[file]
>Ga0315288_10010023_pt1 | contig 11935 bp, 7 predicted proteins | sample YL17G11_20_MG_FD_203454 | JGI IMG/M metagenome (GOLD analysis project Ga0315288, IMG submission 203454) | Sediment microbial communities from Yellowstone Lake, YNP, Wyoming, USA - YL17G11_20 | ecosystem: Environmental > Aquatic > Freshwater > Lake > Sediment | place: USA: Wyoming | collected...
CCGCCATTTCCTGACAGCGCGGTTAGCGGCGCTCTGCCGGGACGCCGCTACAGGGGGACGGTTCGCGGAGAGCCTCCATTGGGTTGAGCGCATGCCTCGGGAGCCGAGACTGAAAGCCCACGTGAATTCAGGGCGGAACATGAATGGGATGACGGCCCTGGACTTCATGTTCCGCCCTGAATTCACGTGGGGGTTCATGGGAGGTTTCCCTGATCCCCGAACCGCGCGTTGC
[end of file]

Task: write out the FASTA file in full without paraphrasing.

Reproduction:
>Ga0315288_10010023_pt1 | contig 11935 bp, 7 predicted proteins | sample YL17G11_20_MG_FD_203454 | JGI IMG/M metagenome (GOLD analysis project Ga0315288, IMG submission 203454) | Sediment microbial communities from Yellowstone Lake, YNP, Wyoming, USA - YL17G11_20 | ecosystem: Environmental > Aquatic > Freshwater > Lake > Sediment | place: USA: Wyoming | collected...
CCGCCATTTCCTGACAGCGCGGTTAGCGGCGCTCTGCCGGGACGCCGCTACAGGGGGACGGTTCGCGGAGAGCCTCCATTGGGTTGAGCGCATGCCTCGGGAGCCGAGACTGAAAGCCCACGTGAATTCAGGGCGGAACATGAATGGGATGACGGCCCTGGACTTCATGTTCCGCCCTGAATTCACGTGGGGGTTCATGGGAGGTTTCCCTGATCCCCGAACCGCGCGTTGC